They told me that the promoters were planning to start the race at 4 p.m. two hours later than originally planned. It was good to confirm they WERE going to race. I don’t know why they couldn’t have started simply at 2 p.m. Yes it was raining and yes the track was very wet. However, it was nearly as wet at 4 p.m. as it was at 2 p.m. 



It was fun talking to the demo derby father and son. The father was 53 years of age and had been doing demo derby since he was seventeen. He told me that he had been knocked around a bit but that once demo derby gets in your blood it’s there forever. I gave him my trackchasing business card and bid them farewell and good luck. They were the drivers of car number 33 and number 43 so look for them in my racing video.



At 3 p.m. I decided it was time for a late lunch. With my low-carb eating plan there aren’t that many food choices available at a county fair. I decided on one of the local food booths as opposed to one of the county fair trailer vendors.



The local food concession with selling something that you will only see called this in upstate New York or in the rural regions of Pennsylvania like where I was today. What in the world could that be? They were offering up “cheeseburgs and hamburgs”. Nobody else in the country uses this description.



Their hot dogs were only a buck and a half each. I figured that for less than five bucks I could throw away the buns and still have enough meat to keep me going until dinner tonight.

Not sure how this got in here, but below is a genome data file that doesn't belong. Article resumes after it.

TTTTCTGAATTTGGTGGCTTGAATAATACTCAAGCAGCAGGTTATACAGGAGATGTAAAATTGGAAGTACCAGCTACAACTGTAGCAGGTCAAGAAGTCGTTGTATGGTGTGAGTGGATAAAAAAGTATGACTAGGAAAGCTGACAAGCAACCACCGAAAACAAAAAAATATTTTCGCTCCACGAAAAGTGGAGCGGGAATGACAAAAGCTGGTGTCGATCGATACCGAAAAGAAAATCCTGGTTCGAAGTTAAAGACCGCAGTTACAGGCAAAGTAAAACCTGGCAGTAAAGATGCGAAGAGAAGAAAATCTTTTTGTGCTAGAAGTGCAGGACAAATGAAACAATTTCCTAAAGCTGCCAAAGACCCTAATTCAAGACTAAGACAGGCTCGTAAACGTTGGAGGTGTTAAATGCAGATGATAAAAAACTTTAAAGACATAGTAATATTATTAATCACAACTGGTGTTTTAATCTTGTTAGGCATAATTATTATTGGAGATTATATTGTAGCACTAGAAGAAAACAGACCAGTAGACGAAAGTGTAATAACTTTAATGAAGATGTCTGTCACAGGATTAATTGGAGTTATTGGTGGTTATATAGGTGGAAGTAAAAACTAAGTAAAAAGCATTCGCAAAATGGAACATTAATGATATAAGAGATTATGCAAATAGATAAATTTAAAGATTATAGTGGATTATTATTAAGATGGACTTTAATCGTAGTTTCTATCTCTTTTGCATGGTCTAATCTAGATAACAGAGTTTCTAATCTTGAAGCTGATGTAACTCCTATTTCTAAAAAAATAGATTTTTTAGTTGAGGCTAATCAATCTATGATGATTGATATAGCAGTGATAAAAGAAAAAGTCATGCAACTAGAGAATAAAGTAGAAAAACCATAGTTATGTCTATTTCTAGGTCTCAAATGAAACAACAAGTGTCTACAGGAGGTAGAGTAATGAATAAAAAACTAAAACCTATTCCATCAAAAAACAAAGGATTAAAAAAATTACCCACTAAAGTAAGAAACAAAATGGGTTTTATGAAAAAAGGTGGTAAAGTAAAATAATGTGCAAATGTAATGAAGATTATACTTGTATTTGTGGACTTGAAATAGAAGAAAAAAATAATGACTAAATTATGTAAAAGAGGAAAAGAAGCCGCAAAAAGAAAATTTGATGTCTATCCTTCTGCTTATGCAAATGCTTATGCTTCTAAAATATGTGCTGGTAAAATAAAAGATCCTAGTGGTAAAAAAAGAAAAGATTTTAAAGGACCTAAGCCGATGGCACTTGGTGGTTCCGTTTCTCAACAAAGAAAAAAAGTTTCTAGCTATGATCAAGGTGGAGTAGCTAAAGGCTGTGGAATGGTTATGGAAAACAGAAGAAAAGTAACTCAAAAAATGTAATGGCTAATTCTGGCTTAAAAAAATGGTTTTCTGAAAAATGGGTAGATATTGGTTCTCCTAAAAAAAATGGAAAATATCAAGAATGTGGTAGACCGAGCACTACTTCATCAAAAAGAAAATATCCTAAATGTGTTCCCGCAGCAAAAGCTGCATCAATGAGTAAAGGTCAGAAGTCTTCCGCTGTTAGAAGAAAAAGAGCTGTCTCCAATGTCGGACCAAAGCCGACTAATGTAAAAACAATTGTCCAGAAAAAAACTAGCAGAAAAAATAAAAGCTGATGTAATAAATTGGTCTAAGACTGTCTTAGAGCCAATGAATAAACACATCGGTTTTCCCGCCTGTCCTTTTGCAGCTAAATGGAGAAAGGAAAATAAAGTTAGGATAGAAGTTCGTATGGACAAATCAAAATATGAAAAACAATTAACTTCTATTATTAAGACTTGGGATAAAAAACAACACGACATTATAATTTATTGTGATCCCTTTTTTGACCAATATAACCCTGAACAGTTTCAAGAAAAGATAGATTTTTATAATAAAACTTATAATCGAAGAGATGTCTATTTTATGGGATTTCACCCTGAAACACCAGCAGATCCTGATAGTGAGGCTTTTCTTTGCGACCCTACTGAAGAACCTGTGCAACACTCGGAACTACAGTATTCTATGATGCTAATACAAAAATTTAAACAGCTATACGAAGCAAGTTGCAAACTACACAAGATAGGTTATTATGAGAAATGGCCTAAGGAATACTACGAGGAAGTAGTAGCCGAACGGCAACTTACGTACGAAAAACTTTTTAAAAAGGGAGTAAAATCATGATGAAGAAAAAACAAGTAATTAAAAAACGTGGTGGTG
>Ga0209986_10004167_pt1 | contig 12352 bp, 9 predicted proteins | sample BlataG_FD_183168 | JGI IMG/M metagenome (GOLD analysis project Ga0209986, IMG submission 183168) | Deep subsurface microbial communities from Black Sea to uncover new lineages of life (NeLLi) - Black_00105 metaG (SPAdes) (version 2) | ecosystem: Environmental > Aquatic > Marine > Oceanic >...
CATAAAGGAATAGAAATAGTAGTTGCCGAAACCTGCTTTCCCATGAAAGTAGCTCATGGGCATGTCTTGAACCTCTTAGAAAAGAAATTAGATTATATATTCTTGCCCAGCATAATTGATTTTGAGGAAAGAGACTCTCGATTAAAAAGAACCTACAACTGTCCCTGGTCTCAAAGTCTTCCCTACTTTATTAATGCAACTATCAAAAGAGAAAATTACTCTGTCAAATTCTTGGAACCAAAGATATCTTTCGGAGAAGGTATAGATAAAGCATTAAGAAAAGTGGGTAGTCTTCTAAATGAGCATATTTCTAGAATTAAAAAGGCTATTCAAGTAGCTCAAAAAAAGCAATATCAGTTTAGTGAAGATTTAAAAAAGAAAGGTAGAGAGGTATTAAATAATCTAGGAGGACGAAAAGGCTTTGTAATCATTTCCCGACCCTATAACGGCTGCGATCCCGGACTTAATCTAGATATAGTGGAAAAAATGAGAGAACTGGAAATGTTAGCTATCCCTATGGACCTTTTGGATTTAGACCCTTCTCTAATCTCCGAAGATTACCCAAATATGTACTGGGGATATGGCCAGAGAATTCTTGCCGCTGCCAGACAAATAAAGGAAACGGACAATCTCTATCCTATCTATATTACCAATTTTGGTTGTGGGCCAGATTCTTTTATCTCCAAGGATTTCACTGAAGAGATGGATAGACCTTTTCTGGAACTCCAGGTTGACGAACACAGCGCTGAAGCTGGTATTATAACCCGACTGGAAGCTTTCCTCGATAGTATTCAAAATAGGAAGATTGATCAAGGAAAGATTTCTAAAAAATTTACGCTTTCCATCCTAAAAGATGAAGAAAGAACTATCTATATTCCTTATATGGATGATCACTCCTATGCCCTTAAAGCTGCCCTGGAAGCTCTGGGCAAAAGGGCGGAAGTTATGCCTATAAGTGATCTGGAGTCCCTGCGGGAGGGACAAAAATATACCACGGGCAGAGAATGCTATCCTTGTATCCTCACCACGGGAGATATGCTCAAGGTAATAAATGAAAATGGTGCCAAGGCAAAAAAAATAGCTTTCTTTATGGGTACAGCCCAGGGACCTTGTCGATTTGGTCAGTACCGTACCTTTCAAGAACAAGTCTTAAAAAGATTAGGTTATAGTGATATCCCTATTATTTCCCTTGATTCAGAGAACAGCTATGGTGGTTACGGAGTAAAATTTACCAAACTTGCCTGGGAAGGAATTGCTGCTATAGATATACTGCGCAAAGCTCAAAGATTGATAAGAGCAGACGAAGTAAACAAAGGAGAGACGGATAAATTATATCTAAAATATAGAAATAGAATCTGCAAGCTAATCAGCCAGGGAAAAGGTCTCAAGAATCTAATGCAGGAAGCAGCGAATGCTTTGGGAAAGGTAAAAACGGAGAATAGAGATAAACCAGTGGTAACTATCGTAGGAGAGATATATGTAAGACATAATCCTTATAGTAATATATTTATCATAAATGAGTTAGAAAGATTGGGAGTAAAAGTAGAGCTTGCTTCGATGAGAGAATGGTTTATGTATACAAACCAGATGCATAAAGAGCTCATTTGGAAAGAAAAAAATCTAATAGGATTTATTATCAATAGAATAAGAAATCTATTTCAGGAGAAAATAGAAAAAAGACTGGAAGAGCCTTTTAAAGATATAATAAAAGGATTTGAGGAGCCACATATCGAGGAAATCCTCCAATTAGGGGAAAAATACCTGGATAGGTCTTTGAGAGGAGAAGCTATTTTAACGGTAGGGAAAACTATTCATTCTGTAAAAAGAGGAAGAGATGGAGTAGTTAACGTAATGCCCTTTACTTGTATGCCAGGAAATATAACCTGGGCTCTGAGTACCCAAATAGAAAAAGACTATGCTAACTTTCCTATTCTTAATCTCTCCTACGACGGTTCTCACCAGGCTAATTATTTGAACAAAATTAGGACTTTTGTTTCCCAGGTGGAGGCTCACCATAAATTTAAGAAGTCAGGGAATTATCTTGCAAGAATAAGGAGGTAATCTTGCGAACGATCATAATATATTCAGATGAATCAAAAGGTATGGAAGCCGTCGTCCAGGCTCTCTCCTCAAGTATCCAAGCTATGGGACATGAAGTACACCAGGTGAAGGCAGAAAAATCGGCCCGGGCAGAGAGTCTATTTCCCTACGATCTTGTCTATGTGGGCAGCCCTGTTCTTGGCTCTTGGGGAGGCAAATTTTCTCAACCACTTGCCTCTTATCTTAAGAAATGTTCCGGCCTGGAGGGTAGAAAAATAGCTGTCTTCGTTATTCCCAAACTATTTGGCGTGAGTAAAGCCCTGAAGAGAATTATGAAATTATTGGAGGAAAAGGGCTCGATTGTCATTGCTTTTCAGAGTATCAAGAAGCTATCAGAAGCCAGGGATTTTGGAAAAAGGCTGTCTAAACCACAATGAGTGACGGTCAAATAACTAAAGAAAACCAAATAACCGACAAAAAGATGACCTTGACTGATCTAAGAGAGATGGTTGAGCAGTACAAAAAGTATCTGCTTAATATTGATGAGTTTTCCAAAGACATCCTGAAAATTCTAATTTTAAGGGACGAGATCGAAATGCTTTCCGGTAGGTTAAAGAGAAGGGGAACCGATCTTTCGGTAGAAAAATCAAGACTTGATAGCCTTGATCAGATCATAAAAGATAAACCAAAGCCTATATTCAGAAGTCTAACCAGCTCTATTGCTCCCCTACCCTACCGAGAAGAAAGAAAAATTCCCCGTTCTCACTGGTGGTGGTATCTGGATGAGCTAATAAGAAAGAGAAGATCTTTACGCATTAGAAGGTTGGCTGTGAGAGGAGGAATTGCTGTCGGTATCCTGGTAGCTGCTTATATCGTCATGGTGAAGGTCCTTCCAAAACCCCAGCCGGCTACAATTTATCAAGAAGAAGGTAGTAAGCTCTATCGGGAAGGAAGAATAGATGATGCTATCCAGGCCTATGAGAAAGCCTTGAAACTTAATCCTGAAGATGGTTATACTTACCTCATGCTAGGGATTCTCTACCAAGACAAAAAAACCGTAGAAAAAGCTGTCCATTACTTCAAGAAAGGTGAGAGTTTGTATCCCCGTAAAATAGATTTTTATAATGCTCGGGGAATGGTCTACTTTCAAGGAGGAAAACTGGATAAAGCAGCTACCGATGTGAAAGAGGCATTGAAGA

I built a quick rapport with the older gentleman handling my order. When I told him he could just hold onto the bonds he ended up reducing my hotdog charge from $4.50 to just three dollars. I was soon out the door with a bottle of Diet Pepsi for the princely sum of just $5 U.S.



The rain had turned to a very minor misting at this stage. That was my key to take a brief walking tour along the asphalt path of the soggy fairgrounds. I pretty much only got to be up close and personal with the food vendors.



I did stop for a few minutes and talk to a fellow who was selling screen covers for roof gutters. He was wearing a “Sun Devils” sweatshirt. It turned out that he was a former Phoenix, Arizona resident as I am. In point of fact I was also an MBA student at Arizona State University in Tempe, Arizona home of the Sun Devils! We had an enjoyable conversation.